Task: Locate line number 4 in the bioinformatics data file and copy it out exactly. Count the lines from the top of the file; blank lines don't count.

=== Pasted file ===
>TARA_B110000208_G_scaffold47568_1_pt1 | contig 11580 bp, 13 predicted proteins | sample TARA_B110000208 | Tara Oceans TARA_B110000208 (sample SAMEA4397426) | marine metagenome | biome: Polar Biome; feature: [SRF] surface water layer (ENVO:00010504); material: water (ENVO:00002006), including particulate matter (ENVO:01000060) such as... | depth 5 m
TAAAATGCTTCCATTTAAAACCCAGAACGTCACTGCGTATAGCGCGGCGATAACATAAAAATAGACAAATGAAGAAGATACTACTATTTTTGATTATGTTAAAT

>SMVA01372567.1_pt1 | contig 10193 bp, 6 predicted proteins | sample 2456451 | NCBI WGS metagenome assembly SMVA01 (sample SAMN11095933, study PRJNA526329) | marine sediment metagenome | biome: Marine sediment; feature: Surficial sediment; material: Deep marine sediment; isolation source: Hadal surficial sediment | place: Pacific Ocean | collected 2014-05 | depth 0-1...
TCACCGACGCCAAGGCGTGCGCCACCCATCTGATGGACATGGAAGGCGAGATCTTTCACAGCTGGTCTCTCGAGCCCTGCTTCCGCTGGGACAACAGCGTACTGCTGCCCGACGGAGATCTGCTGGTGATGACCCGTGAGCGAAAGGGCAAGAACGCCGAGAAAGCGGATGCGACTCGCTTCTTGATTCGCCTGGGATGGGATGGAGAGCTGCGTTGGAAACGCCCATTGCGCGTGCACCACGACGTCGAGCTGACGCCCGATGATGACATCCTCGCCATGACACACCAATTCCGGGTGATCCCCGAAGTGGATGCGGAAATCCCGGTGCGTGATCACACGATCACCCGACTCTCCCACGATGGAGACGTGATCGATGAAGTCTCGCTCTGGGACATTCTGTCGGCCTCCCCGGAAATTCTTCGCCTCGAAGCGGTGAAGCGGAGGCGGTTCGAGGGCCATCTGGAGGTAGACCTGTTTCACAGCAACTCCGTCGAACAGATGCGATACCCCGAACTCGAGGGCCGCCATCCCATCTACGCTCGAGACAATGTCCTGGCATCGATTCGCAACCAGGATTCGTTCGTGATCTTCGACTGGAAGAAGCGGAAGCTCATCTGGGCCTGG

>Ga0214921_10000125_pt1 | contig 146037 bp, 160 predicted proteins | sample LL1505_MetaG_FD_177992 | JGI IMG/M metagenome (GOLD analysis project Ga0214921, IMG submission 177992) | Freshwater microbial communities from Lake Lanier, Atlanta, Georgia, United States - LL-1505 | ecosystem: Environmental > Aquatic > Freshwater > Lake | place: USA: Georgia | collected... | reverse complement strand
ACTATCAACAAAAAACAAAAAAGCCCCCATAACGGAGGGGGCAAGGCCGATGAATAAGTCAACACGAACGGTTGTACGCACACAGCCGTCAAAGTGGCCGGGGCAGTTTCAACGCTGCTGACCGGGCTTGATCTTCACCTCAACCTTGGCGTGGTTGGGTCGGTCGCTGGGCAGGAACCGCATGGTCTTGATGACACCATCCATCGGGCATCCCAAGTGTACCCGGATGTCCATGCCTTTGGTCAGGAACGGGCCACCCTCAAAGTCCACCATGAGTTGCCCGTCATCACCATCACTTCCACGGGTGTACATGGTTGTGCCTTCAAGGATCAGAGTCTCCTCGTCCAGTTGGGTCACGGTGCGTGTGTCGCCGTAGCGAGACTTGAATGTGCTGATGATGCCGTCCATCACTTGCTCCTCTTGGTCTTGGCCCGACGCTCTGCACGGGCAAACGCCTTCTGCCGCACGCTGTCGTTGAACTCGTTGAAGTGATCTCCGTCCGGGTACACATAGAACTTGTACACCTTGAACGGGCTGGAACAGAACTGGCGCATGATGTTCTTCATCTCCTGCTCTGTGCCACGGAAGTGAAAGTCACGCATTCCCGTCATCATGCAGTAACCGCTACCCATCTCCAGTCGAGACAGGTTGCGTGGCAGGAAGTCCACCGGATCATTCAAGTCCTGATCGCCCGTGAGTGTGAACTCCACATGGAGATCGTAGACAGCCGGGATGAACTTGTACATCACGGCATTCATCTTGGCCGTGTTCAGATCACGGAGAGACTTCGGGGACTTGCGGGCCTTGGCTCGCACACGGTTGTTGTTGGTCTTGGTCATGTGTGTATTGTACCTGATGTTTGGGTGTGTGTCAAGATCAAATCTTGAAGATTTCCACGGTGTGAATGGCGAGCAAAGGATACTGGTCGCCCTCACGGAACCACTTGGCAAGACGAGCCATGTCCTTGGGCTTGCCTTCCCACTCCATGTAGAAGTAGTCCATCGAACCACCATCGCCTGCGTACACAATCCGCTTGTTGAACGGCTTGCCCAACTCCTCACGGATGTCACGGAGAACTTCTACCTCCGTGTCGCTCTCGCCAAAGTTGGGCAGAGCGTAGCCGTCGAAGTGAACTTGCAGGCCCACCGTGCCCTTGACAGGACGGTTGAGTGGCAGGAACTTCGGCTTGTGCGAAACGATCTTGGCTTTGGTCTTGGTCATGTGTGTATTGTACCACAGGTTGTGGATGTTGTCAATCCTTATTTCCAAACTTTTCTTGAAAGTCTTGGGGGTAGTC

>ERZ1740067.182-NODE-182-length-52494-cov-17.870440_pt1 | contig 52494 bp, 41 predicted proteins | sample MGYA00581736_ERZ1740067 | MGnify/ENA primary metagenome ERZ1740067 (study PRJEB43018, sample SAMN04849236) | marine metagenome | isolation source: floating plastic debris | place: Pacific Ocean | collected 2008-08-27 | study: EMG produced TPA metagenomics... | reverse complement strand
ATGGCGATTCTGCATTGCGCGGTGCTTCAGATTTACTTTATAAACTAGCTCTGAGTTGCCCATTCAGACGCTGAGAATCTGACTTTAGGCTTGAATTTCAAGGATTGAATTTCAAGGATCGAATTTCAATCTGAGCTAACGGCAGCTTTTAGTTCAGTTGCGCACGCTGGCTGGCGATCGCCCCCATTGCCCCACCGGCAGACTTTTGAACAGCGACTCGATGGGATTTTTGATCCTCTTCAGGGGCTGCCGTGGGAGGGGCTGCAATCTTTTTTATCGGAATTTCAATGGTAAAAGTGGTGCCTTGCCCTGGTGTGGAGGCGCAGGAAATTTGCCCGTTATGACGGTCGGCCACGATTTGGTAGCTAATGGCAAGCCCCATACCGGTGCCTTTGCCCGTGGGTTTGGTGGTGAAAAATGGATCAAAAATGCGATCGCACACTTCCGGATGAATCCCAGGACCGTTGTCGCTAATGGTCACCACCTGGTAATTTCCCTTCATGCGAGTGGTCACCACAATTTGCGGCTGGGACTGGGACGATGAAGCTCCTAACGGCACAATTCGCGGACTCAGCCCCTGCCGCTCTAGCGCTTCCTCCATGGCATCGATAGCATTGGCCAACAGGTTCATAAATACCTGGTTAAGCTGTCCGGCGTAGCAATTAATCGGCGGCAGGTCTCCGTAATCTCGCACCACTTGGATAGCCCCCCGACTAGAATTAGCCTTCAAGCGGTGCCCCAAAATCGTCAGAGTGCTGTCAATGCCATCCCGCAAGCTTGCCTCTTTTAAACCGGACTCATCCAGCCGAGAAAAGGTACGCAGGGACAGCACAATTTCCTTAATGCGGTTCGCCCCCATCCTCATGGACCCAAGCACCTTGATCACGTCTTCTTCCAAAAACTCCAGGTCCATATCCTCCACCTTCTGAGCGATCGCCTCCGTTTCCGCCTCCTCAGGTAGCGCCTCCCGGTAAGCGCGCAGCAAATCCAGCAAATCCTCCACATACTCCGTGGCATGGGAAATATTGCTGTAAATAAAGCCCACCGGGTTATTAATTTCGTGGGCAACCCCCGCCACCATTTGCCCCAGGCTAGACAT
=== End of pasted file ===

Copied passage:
TCACCGACGCCAAGGCGTGCGCCACCCATCTGATGGACATGGAAGGCGAGATCTTTCACAGCTGGTCTCTCGAGCCCTGCTTCCGCTGGGACAACAGCGTACTGCTGCCCGACGGAGATCTGCTGGTGATGACCCGTGAGCGAAAGGGCAAGAACGCCGAGAAAGCGGATGCGACTCGCTTCTTGATTCGCCTGGGATGGGATGGAGAGCTGCGTTGGAAACGCCCATTGCGCGTGCACCACGACGTCGAGCTGACGCCCGATGATGACATCCTCGCCATGACACACCAATTCCGGGTGATCCCCGAAGTGGATGCGGAAATCCCGGTGCGTGATCACACGATCACCCGACTCTCCCACGATGGAGACGTGATCGATGAAGTCTCGCTCTGGGACATTCTGTCGGCCTCCCCGGAAATTCTTCGCCTCGAAGCGGTGAAGCGGAGGCGGTTCGAGGGCCATCTGGAGGTAGACCTGTTTCACAGCAACTCCGTCGAACAGATGCGATACCCCGAACTCGAGGGCCGCCATCCCATCTACGCTCGAGACAATGTCCTGGCATCGATTCGCAACCAGGATTCGTTCGTGATCTTCGACTGGAAGAAGCGGAAGCTCATCTGGGCCTGG